Reflections on my return from maternity leave
By Rachael Sullivan on Mar 02, 2020
My son is approaching 18 months, and as he marks yet another baby milestone, I too am approaching a big milestone of my own – I’ve been back at work for 6 months.
Given the timing serendipitously coincided with my 6 months personal development review, I did something rather indulgent for someone who spends most of their spare time doing washing and singing incy wincy spider. I spent some time on myself, reflecting on my personal and professional journey over the last two years.
Many of my reflections are too personal to share. But in a world where too many women are still fighting for equal pay and equal representation in part because they take time out to have babies. I wanted to share some of my reflections in the hope that it might help expectant and new mothers feel more confident returning to work.
All of the views here are my own. You’ll probably find they relate more to you if you work in the advertising, creative, HR or digital space. Having said that, having a baby is an incredibly personal experience. Everyone is different and we will all have different experiences.
Here goes… what I’ve learnt 6 months back after maternity leave
Winners start early
Working right up to baby’s due date may sound like an efficient idea. But as I hit the 6 months mark, I listened to a few wise friends who advised I start my maternity leave as early as I could. By finishing early, I had heaps of time to get organised and more importantly to chill out. Winner. Truth is having a full year off may sound idyllic, but the reality is often quite different once maternity pay runs out and you are desperate to feel like you have a life away from motherhood again.
Treat going on maternity leave, like you’re leaving.
I’ve had many chats with female friends who felt they got sidelined as their pregnancy progressed and it knocked their confidence. In the business world this is normal human behaviour, it happens to most of us male or female, when we leave a job. Best to embrace it, rather than resent it. I sat down with my manager and agreed the key projects I would deliver before I left. It was win, win. I got a concrete scope of work and my employer got the best of me on a key project. I left feeling a sense of closure, in control and somewhat graceful, as graceful as you can feel whilst waddling.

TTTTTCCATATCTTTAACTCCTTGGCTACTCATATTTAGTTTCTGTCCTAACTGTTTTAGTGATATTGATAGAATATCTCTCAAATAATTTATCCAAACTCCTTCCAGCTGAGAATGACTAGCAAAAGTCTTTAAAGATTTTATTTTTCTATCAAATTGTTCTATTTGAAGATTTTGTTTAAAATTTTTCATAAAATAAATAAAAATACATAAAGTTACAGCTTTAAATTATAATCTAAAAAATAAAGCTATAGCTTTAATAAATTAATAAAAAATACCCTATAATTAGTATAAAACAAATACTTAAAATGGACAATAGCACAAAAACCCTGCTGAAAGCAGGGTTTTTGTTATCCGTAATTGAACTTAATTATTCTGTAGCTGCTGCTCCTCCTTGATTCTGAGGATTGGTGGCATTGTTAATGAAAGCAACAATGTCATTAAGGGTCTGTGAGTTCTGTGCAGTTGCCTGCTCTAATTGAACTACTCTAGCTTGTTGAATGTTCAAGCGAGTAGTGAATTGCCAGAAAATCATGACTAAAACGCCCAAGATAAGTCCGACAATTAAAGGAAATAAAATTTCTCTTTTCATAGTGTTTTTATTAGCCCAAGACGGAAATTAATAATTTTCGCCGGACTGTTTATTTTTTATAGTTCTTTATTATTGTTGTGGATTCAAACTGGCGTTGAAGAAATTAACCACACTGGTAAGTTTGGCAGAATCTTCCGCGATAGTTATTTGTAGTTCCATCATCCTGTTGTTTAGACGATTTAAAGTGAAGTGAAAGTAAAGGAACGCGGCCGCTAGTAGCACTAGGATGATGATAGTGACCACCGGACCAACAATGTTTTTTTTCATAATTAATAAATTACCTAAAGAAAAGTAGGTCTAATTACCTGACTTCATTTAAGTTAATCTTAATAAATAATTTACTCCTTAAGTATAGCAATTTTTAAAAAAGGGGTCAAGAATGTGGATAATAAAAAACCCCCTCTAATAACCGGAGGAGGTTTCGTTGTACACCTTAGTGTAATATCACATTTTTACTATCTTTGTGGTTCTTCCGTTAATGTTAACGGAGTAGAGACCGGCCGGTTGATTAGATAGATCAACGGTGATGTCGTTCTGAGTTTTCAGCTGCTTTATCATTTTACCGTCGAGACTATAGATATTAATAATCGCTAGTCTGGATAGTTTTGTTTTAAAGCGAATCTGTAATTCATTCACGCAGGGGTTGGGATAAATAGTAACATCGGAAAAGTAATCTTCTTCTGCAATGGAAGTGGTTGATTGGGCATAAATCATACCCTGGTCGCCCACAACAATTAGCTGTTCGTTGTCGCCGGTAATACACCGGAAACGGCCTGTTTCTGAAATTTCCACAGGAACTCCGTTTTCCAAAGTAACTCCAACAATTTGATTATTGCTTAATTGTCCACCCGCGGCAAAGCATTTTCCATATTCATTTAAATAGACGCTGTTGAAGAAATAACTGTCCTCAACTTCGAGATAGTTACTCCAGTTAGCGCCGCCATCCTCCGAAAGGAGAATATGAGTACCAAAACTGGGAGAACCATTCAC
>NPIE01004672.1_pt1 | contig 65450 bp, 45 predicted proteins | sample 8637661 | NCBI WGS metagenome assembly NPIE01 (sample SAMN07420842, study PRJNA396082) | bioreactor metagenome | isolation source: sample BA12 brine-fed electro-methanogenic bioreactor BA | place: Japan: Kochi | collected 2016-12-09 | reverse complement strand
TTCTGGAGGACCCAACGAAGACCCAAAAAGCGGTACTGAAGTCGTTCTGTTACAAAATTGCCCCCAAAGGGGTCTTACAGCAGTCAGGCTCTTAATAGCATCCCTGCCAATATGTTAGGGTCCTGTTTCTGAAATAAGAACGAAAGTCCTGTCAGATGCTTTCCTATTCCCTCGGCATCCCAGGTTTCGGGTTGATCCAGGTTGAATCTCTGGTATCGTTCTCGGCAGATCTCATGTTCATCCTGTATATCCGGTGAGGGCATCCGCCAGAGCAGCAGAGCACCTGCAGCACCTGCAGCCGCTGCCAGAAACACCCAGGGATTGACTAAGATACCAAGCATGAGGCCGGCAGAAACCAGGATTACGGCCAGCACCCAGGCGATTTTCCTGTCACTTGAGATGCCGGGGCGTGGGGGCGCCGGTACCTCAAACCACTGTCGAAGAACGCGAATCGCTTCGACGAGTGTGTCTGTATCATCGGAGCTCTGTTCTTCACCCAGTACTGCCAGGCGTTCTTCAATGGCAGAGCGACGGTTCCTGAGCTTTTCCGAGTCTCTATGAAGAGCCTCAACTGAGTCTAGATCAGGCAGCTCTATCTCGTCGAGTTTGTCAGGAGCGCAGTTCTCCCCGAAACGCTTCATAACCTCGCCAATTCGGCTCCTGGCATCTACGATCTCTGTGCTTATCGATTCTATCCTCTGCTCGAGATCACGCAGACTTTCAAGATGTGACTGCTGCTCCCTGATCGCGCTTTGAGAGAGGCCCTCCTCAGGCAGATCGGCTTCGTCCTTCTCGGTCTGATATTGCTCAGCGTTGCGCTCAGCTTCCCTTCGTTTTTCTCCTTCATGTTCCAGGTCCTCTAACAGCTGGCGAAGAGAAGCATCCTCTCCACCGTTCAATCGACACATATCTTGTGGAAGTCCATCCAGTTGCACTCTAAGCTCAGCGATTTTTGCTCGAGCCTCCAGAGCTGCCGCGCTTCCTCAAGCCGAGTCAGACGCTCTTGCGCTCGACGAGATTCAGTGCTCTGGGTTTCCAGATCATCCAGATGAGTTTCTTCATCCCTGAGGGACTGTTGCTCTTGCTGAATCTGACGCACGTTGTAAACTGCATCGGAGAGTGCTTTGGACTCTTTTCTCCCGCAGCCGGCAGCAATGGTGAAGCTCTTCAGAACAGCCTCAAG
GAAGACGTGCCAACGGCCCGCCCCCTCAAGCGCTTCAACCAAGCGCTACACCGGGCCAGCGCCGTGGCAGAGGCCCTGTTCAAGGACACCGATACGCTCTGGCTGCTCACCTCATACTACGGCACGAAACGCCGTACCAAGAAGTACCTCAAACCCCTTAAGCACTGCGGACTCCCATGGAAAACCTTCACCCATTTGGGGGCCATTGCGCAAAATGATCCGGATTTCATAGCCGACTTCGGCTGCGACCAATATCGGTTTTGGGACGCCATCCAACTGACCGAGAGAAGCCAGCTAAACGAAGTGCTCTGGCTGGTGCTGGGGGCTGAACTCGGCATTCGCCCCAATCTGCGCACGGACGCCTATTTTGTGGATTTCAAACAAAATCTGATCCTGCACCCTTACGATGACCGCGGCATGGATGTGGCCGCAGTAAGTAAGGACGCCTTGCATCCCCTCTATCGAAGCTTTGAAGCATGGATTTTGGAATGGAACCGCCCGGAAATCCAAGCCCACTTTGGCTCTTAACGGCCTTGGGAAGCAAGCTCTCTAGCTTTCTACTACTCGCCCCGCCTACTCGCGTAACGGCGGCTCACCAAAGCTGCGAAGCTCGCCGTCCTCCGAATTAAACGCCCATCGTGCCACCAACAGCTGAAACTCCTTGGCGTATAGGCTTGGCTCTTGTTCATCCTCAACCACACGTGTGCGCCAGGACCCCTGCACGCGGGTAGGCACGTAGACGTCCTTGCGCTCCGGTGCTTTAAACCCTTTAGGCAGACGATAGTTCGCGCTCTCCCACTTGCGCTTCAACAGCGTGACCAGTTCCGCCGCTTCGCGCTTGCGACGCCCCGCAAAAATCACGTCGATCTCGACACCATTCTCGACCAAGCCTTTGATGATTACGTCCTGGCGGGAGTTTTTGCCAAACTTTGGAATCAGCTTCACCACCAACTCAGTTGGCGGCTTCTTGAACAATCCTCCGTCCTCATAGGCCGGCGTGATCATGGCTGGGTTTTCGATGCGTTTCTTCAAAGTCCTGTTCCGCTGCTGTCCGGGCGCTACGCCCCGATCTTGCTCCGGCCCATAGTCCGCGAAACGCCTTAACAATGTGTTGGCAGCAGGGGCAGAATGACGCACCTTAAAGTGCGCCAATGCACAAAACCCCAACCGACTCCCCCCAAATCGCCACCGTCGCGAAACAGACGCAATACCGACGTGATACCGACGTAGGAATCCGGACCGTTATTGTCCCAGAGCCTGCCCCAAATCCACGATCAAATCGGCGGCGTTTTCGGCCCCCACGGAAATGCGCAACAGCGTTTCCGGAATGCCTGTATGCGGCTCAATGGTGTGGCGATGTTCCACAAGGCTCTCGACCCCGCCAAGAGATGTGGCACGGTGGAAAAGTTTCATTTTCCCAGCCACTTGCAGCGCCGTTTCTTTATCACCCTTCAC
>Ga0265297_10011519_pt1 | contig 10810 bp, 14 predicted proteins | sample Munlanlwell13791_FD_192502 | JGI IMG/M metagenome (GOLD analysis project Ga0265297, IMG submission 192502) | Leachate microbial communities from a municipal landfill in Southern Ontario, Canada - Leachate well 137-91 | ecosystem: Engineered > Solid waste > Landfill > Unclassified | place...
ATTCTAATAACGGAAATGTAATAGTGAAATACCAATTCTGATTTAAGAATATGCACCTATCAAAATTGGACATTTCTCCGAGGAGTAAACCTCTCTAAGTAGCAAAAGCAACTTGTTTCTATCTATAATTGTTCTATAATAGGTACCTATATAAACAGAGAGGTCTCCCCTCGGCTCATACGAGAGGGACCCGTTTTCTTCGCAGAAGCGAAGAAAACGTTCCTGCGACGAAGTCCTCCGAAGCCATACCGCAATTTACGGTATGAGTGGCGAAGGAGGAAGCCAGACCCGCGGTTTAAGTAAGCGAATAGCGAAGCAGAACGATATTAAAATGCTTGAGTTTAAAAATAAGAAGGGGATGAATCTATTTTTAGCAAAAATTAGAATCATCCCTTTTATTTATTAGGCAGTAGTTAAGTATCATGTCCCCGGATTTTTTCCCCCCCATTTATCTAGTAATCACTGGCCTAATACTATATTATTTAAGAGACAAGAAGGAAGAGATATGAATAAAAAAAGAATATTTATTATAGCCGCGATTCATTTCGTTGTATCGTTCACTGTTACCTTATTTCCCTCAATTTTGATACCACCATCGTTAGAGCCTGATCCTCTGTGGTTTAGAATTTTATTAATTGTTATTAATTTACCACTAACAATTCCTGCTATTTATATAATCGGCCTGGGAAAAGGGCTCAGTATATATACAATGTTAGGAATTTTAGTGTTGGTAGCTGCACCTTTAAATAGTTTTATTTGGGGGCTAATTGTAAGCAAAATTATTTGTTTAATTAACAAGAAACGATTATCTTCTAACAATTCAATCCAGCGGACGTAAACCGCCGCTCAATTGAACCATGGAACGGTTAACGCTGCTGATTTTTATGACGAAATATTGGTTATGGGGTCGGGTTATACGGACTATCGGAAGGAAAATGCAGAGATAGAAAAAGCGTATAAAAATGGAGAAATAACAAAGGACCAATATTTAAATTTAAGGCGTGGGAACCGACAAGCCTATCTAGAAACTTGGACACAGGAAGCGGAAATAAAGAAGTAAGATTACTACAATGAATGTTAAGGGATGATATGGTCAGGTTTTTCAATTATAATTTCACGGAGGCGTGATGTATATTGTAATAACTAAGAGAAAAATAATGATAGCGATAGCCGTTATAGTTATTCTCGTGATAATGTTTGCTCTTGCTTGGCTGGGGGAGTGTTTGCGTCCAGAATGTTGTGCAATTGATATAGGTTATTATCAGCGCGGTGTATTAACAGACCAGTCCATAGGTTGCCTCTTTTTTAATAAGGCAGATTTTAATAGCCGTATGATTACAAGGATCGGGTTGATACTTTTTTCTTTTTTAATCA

I was oddly grateful to my employer for paying me to have this baby.
I don’t mind sharing; I struggled a fair bit with mummy hood in the first two months. I had a difficult birth, and this led to difficulties bonding. Thankfully I did not worry about money. IMA provide two months of full pay and I will be forever grateful for this one less worry to endure. I know many people, myself included would like this to be more, but we have to be realistic about what businesses and the tax paying public can afford. We have it far better than many in other parts of the world. Having a baby is a personal choice – yes let’s lobby for more, but first let’s be grateful for what we already have.
I used all of my KIT days, to actually keep in touch.
I’m astounded by how few people use their keep in touch days. I used all of mine and I used them purposefully for my own benefit. KIT days are a wonderful thing for 3 reasons. You get paid for them so it’s a nice boost to your depleting bank balance in the later parts of maternity leave. Secondly you get to practice getting ready for work with a small child, all with the security of knowing tomorrow you can be safely back in your tracky bottoms. Third, it’s a fab opportunity to get an understanding of how things have changed within the business and where you might add value. It provides knowledge and insight that will allow you to have a say in what you’d like to do when you return to work. I used my KIT days to steer conversations and to successfully create a case for a role change that suited me and my employer perfectly.
Returning to work was same, same but different.
The place felt the same. The people were mostly the same. But most things were different. Clients had changed, roles had changed, teams had changed. There was absolutely no point in worrying when I left about what I was coming back to because the only thing that was certain was that things would change.